4. Burzum - “Belus” [Byelobog]
The world’s most famous musical murderous racist sociopath returned this year after a long bout of incarceration, but his creative edge had certainly not been damaged by his remarkably short stay in a high security Norwegian hotel. Varg’s creative impulses resonate with me in a way I would have found disturbing at age sixteen. Since getting over the darker facts of his life I have found a real artistic affinity with him and count Burzum as one of my favorite bands. His treatment of Nordic mythology shows genuine (if bigoted) interest beyond the prevailing “Thor told me to kill the bad guys” take on such themes. Also refreshing is the way in which Varg’s creative drive trumps his limitations in regards to equipment and resources. By not giving a damn about where his guitar was made (ironically for him, probably China) he connects directly to the art he’s creating. The only thing this album lacks is some keyboards, though the atmosphere is thick enough as it is. After two completely keyboard based albums, I guess Varg was just ready to get back to the metal aspects of Burzum—I mean “classical folk music with fuzz” elements.
5. Dimmu Borgir - “ABRAHADABRA” [Nuclear Blast]
My great liking for this album came as something of a pleasant surprise. I cannot add much to my “defense” of Dimmu beyond what’s present in my recently posted review of the album. So much artistic integrity is present here, and so much resonates with my own sensibilities that I cannot help but overlook the band’s more disappointing aspects. I suggest letting go of prejudices and just listening for this one. Then again, I’m into epic/orchestral music already...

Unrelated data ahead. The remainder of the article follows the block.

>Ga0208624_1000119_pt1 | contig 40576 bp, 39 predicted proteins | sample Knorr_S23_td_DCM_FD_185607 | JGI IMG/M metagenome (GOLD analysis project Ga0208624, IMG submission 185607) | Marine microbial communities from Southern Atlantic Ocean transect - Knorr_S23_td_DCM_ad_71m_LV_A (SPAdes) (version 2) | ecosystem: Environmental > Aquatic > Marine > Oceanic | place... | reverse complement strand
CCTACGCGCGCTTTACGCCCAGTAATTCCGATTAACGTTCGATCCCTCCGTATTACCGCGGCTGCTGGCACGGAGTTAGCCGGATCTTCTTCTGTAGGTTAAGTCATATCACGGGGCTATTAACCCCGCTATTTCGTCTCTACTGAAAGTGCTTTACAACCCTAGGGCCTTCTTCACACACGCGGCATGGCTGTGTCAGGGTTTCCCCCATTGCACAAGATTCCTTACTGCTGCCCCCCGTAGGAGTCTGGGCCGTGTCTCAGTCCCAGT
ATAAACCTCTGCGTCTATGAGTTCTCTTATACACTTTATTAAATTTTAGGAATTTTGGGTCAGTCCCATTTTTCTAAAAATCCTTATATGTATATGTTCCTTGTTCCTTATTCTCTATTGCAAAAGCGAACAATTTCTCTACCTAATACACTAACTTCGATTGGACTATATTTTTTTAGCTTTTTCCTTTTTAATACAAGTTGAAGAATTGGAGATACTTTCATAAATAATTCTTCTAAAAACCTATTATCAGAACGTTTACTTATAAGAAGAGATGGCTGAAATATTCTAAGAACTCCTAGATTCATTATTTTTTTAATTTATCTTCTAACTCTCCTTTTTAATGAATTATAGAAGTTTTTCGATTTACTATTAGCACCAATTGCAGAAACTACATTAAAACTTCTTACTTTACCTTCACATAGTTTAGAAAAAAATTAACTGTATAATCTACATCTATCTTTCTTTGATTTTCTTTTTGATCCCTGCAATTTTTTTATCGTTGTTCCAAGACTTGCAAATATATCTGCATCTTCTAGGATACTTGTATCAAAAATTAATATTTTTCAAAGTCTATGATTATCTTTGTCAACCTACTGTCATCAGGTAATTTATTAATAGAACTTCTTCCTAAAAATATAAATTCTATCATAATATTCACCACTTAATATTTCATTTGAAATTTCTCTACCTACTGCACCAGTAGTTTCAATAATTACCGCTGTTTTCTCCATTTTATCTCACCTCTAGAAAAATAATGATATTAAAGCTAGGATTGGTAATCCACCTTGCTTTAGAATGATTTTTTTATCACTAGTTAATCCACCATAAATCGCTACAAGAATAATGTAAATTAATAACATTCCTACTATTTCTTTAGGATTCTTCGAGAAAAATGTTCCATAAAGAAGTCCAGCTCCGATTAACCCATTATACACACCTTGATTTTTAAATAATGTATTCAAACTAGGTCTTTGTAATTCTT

6. Finntroll - “Nifelvind” [Century Media]
You say “cartoony” like it’s a bad thing. Finntroll has had far more of an effect on me than they have for others. Their mixture of epic folk black metal, goofy polka, and aggressive punk music was more than legitimate upon my first introduction to the band with their classic Jaktens Tid album. Trollhorn (Henri Sorvali of Moonsorrow) has become one of my favorite musicians and composers and I have no trouble mixing genuine awe with laughter when listening to his work. The way in which Finntroll handles goofiness is surprisingly serious, which is why Nifelvind is such a strong album. I greatly enjoy the darker Ur Jordens Djup album of 2007, but I felt it was lacking in the mix (where the hell are the keyboards Trollhorn was threatening John Williams with?). Those keyboards seem to all have landed on Nifelvind because it’s utterly huge. Marimbas and heavy brass compliment mighty guitars, and Vreth’s vocals, as always, destroy. Finntroll is definitely not the band for purists and people who need to prove to non-listeners that metal music isn’t fun. It is the result of a creative mind not caring what the naysayers want and painting with all the colors he has available.
7. James Horner - “Avatar OST” [Fox Music/Atlantic]